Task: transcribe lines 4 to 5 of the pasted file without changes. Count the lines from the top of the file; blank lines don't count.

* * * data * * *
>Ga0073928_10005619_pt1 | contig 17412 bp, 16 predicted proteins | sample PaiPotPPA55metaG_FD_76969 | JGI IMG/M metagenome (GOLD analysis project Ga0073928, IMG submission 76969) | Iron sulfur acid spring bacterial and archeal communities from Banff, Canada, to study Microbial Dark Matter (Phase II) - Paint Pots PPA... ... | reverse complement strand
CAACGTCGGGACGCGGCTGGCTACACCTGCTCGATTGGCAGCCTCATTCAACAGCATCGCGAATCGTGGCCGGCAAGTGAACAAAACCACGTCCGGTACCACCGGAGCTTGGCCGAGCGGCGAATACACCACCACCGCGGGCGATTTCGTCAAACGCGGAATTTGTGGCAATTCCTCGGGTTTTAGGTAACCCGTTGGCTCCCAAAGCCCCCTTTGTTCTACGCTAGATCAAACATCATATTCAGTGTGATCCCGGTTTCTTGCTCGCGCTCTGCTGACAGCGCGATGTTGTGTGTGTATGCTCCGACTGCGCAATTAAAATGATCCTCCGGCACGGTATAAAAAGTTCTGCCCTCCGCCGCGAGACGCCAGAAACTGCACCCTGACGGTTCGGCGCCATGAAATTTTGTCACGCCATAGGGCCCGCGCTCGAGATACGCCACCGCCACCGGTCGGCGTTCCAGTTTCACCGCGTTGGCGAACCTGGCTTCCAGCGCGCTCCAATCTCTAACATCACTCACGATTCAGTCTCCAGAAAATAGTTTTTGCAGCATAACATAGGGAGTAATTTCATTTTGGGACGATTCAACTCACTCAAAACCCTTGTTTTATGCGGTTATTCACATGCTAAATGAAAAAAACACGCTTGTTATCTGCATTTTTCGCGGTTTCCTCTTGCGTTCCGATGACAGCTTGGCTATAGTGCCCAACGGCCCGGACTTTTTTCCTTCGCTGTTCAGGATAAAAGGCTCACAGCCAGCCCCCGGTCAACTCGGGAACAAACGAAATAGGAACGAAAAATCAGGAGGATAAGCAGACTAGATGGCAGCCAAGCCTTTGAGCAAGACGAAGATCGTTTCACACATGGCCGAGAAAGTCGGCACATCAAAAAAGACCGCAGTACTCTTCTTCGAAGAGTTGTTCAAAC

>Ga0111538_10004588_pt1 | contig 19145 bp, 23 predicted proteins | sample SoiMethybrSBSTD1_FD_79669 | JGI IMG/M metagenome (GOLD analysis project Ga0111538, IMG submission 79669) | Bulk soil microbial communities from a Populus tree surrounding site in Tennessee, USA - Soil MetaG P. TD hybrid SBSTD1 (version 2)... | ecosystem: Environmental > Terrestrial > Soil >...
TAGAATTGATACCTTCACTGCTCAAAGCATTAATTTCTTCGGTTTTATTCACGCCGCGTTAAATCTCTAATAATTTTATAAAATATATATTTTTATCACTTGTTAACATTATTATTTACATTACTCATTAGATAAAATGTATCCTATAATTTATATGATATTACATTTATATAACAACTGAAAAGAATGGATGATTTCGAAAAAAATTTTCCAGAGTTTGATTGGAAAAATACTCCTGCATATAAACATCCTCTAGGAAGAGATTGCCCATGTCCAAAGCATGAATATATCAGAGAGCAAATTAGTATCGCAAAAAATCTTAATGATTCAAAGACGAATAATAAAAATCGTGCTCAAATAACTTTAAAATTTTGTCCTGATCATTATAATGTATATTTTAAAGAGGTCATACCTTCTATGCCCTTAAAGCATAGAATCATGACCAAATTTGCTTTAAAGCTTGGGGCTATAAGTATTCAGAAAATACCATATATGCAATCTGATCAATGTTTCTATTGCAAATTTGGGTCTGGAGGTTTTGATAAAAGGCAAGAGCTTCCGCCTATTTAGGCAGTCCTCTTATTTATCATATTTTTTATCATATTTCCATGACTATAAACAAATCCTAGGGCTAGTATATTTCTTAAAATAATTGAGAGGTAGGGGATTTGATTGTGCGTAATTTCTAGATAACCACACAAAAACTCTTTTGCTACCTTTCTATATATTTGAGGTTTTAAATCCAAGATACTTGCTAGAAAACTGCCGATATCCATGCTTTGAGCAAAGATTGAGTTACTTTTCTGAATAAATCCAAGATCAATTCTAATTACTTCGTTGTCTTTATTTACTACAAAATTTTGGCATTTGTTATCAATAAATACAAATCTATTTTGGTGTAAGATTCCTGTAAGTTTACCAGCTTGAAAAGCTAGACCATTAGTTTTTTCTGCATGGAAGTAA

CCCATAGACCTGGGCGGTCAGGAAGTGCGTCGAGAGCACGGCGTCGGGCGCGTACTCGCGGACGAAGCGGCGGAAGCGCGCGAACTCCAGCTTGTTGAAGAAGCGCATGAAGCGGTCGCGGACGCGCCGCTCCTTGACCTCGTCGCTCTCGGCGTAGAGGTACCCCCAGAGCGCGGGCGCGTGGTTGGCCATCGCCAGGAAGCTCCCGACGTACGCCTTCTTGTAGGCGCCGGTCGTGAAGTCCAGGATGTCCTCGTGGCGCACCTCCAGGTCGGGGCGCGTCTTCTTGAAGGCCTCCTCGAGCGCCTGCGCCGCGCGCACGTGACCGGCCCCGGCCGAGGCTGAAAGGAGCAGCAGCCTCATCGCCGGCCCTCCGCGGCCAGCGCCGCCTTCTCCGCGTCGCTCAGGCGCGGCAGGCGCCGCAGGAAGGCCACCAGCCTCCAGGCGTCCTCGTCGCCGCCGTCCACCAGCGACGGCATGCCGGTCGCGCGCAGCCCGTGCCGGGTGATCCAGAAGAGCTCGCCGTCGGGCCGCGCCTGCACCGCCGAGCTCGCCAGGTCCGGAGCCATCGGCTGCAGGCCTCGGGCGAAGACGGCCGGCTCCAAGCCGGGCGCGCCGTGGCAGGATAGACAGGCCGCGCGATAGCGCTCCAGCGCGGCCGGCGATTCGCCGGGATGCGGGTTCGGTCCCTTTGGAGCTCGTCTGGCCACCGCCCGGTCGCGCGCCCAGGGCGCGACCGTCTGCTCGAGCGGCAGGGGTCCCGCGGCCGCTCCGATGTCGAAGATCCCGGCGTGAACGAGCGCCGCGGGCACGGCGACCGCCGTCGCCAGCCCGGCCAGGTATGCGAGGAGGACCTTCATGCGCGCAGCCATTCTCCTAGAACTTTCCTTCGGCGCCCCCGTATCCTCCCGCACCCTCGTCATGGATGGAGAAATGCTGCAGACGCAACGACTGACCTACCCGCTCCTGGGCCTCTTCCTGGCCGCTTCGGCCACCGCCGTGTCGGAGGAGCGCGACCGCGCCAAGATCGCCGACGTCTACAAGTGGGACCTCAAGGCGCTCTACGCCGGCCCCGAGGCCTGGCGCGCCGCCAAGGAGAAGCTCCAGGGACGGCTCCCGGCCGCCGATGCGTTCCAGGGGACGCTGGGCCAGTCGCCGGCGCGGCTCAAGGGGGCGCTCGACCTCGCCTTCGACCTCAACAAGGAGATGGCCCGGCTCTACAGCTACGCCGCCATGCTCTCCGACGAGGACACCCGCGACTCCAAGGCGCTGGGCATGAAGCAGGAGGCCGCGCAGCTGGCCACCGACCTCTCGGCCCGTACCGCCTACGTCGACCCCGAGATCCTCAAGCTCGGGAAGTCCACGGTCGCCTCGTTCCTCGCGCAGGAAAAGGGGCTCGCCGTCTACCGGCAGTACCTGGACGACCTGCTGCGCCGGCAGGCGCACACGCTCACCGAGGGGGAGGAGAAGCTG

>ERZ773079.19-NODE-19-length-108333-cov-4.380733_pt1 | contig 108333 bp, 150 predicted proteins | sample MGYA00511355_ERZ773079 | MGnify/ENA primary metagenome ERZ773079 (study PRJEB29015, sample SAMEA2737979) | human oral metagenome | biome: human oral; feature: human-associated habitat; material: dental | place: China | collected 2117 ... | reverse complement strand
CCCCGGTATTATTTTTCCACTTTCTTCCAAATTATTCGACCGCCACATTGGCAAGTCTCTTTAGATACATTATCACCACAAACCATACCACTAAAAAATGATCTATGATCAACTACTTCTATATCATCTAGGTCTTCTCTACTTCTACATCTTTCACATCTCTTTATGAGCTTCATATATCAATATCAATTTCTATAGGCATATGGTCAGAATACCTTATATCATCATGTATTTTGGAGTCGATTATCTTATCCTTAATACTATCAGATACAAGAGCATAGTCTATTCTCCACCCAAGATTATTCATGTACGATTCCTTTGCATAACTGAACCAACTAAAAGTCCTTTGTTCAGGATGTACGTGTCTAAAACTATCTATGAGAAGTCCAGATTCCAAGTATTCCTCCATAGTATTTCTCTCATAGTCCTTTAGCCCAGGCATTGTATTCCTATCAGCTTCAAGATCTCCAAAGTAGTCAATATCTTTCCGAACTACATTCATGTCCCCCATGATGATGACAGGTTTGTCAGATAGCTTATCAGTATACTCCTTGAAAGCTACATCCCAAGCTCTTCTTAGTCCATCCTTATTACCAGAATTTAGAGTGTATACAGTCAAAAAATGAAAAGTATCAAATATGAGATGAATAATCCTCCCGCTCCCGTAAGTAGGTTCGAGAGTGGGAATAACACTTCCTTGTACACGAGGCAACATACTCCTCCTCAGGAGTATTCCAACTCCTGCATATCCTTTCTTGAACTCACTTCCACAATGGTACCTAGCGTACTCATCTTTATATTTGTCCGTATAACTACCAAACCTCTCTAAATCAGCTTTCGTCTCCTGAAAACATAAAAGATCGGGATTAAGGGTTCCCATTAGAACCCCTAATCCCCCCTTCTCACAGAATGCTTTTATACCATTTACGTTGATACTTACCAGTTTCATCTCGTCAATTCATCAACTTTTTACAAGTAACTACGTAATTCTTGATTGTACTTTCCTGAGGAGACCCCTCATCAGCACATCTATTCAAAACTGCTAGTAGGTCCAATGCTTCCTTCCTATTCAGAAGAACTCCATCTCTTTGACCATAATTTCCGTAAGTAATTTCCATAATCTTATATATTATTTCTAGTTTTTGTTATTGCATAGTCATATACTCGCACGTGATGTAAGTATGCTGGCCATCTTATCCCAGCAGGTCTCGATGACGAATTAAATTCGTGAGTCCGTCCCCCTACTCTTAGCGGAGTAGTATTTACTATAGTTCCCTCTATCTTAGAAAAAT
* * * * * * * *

TAGAATTGATACCTTCACTGCTCAAAGCATTAATTTCTTCGGTTTTATTCACGCCGCGTTAAATCTCTAATAATTTTATAAAATATATATTTTTATCACTTGTTAACATTATTATTTACATTACTCATTAGATAAAATGTATCCTATAATTTATATGATATTACATTTATATAACAACTGAAAAGAATGGATGATTTCGAAAAAAATTTTCCAGAGTTTGATTGGAAAAATACTCCTGCATATAAACATCCTCTAGGAAGAGATTGCCCATGTCCAAAGCATGAATATATCAGAGAGCAAATTAGTATCGCAAAAAATCTTAATGATTCAAAGACGAATAATAAAAATCGTGCTCAAATAACTTTAAAATTTTGTCCTGATCATTATAATGTATATTTTAAAGAGGTCATACCTTCTATGCCCTTAAAGCATAGAATCATGACCAAATTTGCTTTAAAGCTTGGGGCTATAAGTATTCAGAAAATACCATATATGCAATCTGATCAATGTTTCTATTGCAAATTTGGGTCTGGAGGTTTTGATAAAAGGCAAGAGCTTCCGCCTATTTAGGCAGTCCTCTTATTTATCATATTTTTTATCATATTTCCATGACTATAAACAAATCCTAGGGCTAGTATATTTCTTAAAATAATTGAGAGGTAGGGGATTTGATTGTGCGTAATTTCTAGATAACCACACAAAAACTCTTTTGCTACCTTTCTATATATTTGAGGTTTTAAATCCAAGATACTTGCTAGAAAACTGCCGATATCCATGCTTTGAGCAAAGATTGAGTTACTTTTCTGAATAAATCCAAGATCAATTCTAATTACTTCGTTGTCTTTATTTACTACAAAATTTTGGCATTTGTTATCAATAAATACAAATCTATTTTGGTGTAAGATTCCTGTAAGTTTACCAGCTTGAAAAGCTAGACCATTAGTTTTTTCTGCATGGAAGTAA

CCCATAGACCTGGGCGGTCAGGAAGTGCGTCGAGAGCACGGCGTCGGGCGCGTACTCGCGGACGAAGCGGCGGAAGCGCGCGAACTCCAGCTTGTTGAAGAAGCGCATGAAGCGGTCGCGGACGCGCCGCTCCTTGACCTCGTCGCTCTCGGCGTAGAGGTACCCCCAGAGCGCGGGCGCGTGGTTGGCCATCGCCAGGAAGCTCCCGACGTACGCCTTCTTGTAGGCGCCGGTCGTGAAGTCCAGGATGTCCTCGTGGCGCACCTCCAGGTCGGGGCGCGTCTTCTTGAAGGCCTCCTCGAGCGCCTGCGCCGCGCGCACGTGACCGGCCCCGGCCGAGGCTGAAAGGAGCAGCAGCCTCATCGCCGGCCCTCCGCGGCCAGCGCCGCCTTCTCCGCGTCGCTCAGGCGCGGCAGGCGCCGCAGGAAGGCCACCAGCCTCCAGGCGTCCTCGTCGCCGCCGTCCACCAGCGACGGCATGCCGGTCGCGCGCAGCCCGTGCCGGGTGATCCAGAAGAGCTCGCCGTCGGGCCGCGCCTGCACCGCCGAGCTCGCCAGGTCCGGAGCCATCGGCTGCAGGCCTCGGGCGAAGACGGCCGGCTCCAAGCCGGGCGCGCCGTGGCAGGATAGACAGGCCGCGCGATAGCGCTCCAGCGCGGCCGGCGATTCGCCGGGATGCGGGTTCGGTCCCTTTGGAGCTCGTCTGGCCACCGCCCGGTCGCGCGCCCAGGGCGCGACCGTCTGCTCGAGCGGCAGGGGTCCCGCGGCCGCTCCGATGTCGAAGATCCCGGCGTGAACGAGCGCCGCGGGCACGGCGACCGCCGTCGCCAGCCCGGCCAGGTATGCGAGGAGGACCTTCATGCGCGCAGCCATTCTCCTAGAACTTTCCTTCGGCGCCCCCGTATCCTCCCGCACCCTCGTCATGGATGGAGAAATGCTGCAGACGCAACGACTGACCTACCCGCTCCTGGGCCTCTTCCTGGCCGCTTCGGCCACCGCCGTGTCGGAGGAGCGCGACCGCGCCAAGATCGCCGACGTCTACAAGTGGGACCTCAAGGCGCTCTACGCCGGCCCCGAGGCCTGGCGCGCCGCCAAGGAGAAGCTCCAGGGACGGCTCCCGGCCGCCGATGCGTTCCAGGGGACGCTGGGCCAGTCGCCGGCGCGGCTCAAGGGGGCGCTCGACCTCGCCTTCGACCTCAACAAGGAGATGGCCCGGCTCTACAGCTACGCCGCCATGCTCTCCGACGAGGACACCCGCGACTCCAAGGCGCTGGGCATGAAGCAGGAGGCCGCGCAGCTGGCCACCGACCTCTCGGCCCGTACCGCCTACGTCGACCCCGAGATCCTCAAGCTCGGGAAGTCCACGGTCGCCTCGTTCCTCGCGCAGGAAAAGGGGCTCGCCGTCTACCGGCAGTACCTGGACGACCTGCTGCGCCGGCAGGCGCACACGCTCACCGAGGGGGAGGAGAAGCTG